Dickshooter Creek begins west of Dickshooter, Idaho, and flows south, cutting a narrow, deep gorge through the rolling plateau landscape until it joins Deep Creek. The waters of Dickshooter cease to flow by late-spring to early summer, leaving behind only isolated pools in the gravel streambed. This canyon provides outstanding hiking and backpacking opportunities.
March 30, 2009. Dickshooter Creek from its confluence with Deep Creek to a point on the stream 1/4 mile due west of the east boundary of Section 16, Township 12 South, Range 2 West, Boise Meridian.
Deep Creek supports sensitive redband trout populations and several reptile and amphibian species (frogs, toads, and salamanders).
Dickshooter Creek is part of the Owyhee, Bruneau, and Jarbidge river systems, which provide the largest concentration of rhyolite/basalt canyons in the western United States, products of Miocene Era (23 to 5 million years ago) volcanic formations. Where overlying basalt is present, rhyolite (rock which began as lava flow) formations are nestled in the rubble slopes below vertical walls of basalt. Weathering and erosion have carved monolithic cliffs and numerous sculptured pinnacles known as "hoodoos."
Outstanding day-hiking opportunities are available, especially during low-water periods. Due to its meandering character, diversity of landforms, and topographic screening, Dickshooter Creek also provides exceptional opportunities for solitude and for primitive and physically challenging wildlife viewing and photography.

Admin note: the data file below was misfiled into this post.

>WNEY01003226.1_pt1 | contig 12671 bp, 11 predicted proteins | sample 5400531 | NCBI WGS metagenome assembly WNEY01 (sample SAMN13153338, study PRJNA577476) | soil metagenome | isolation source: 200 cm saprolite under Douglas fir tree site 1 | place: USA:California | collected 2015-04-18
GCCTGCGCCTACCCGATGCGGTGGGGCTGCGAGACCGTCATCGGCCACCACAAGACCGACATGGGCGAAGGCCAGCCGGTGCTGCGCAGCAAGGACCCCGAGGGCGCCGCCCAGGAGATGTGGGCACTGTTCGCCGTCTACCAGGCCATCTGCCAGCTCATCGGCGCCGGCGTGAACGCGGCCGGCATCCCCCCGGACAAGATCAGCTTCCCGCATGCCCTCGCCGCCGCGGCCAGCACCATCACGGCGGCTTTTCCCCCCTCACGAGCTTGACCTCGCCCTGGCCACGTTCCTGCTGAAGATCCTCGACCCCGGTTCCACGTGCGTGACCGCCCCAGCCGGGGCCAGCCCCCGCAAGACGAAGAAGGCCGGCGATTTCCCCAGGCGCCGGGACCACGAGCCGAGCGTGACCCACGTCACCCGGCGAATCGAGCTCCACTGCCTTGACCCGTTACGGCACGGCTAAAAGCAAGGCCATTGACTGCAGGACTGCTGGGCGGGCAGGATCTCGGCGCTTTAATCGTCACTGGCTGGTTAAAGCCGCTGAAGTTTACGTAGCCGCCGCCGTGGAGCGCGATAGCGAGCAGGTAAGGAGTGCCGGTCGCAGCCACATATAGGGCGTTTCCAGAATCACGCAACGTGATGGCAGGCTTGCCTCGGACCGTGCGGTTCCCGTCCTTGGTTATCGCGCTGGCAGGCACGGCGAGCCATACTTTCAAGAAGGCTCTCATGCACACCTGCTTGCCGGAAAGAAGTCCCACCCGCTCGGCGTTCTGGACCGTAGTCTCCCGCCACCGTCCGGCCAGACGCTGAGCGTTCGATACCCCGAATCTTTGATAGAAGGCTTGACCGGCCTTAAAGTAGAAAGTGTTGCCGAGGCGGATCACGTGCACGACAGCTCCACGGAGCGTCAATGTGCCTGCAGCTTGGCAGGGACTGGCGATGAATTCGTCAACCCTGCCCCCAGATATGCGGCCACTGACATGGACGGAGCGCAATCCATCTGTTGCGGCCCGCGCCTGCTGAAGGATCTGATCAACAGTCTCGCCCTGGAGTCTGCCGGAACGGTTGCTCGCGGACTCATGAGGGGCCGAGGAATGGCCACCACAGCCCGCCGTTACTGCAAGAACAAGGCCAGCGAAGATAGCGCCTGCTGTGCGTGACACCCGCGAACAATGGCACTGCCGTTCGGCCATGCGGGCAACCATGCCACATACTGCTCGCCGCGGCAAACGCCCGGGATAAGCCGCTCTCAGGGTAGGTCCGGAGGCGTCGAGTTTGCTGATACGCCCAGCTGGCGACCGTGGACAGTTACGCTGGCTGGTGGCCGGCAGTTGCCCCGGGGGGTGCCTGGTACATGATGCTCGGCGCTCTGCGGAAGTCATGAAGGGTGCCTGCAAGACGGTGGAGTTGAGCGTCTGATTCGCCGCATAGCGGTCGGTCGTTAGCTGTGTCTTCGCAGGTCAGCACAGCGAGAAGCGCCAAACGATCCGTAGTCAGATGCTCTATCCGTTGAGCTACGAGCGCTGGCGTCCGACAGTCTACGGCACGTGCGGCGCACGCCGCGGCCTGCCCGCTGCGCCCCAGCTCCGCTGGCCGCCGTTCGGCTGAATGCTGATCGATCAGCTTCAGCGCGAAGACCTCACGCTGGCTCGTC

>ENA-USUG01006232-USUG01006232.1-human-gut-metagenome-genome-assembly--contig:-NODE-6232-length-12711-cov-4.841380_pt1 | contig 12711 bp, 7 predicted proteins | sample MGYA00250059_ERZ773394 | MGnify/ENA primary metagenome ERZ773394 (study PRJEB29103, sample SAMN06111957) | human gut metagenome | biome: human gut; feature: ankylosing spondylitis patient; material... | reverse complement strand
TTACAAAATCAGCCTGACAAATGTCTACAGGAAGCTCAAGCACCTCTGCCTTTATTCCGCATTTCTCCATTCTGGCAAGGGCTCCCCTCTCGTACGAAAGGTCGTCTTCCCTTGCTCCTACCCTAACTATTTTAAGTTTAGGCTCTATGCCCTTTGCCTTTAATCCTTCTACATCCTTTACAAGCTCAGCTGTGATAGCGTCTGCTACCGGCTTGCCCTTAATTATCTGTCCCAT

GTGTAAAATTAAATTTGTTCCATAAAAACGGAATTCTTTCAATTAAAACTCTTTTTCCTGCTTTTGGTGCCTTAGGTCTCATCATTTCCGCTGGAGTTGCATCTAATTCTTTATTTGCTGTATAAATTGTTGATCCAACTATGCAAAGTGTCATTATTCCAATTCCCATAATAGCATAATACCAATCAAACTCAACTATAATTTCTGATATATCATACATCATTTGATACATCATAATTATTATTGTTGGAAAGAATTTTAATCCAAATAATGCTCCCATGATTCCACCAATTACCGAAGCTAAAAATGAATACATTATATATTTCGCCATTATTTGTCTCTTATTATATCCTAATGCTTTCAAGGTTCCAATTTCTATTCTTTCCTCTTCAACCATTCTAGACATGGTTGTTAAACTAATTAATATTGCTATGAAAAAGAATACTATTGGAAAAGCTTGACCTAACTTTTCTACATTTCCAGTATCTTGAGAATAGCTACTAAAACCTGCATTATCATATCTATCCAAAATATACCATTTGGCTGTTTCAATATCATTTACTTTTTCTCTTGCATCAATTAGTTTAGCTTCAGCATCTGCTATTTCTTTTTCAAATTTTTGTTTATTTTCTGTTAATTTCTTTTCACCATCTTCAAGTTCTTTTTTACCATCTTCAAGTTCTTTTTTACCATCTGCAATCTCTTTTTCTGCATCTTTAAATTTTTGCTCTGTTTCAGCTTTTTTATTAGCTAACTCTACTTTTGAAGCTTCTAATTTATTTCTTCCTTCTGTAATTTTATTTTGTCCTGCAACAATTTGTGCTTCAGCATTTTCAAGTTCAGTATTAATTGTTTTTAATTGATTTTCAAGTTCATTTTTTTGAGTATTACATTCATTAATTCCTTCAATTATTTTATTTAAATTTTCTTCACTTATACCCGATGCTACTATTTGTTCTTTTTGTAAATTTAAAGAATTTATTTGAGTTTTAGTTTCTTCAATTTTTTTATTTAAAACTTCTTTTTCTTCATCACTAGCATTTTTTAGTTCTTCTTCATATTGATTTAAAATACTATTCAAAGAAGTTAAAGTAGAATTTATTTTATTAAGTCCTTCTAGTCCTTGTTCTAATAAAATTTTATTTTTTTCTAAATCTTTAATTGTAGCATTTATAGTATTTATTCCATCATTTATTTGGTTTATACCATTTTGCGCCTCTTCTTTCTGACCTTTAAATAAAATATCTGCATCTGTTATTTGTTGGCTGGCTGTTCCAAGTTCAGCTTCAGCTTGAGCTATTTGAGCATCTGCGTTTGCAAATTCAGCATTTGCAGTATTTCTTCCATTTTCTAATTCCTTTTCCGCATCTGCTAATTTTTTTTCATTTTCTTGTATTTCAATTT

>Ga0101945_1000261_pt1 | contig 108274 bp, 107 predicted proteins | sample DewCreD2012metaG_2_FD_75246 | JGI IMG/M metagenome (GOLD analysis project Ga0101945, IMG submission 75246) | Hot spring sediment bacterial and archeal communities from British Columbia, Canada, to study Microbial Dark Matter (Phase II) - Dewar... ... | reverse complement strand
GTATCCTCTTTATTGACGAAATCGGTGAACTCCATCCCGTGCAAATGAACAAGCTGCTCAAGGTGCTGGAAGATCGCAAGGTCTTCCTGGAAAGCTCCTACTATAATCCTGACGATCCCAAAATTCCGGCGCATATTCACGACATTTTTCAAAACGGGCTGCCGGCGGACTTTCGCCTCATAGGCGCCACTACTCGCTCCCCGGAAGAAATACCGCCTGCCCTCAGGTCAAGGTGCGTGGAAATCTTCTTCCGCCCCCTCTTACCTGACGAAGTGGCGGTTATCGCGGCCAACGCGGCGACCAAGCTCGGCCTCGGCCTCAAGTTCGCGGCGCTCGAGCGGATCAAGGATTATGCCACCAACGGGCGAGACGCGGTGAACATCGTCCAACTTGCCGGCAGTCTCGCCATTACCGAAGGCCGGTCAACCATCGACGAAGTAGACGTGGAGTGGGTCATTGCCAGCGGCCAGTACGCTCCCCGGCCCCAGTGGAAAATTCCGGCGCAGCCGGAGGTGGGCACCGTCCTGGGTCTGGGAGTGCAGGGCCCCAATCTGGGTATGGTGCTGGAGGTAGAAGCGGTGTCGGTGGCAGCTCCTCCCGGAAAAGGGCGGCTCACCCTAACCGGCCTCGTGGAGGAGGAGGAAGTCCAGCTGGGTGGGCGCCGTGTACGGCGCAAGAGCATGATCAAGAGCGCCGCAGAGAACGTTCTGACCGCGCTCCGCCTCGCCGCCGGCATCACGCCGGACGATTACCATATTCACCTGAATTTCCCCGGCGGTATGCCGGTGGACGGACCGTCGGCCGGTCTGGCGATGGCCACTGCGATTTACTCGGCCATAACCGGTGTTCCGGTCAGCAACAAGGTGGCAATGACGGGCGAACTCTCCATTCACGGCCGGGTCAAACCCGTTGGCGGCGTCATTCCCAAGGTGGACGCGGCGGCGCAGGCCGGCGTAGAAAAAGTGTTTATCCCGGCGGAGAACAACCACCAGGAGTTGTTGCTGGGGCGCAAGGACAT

Big game found in the area include elk, mule deer, and pronghorn and bighorn sheep. Common large and mid-sized predators in the area include cougars, bobcats, coyotes, badgers, and raccoons. Small mammals include rodents, rabbits, shrews, bats, weasels, and skunks. Birds in the area include songbirds, waterfowl, shorebirds, and raptors.
Dickshooter Creek offers Preliminary Priority Habitat for the greater sage-grouse. Other sensitive species include bald eagles, yellow-billed cuckoos, prairie falcons, ferruginous hawks, several neotropical migratory bird species, several bat species, Columbia spotted frogs, and western toads.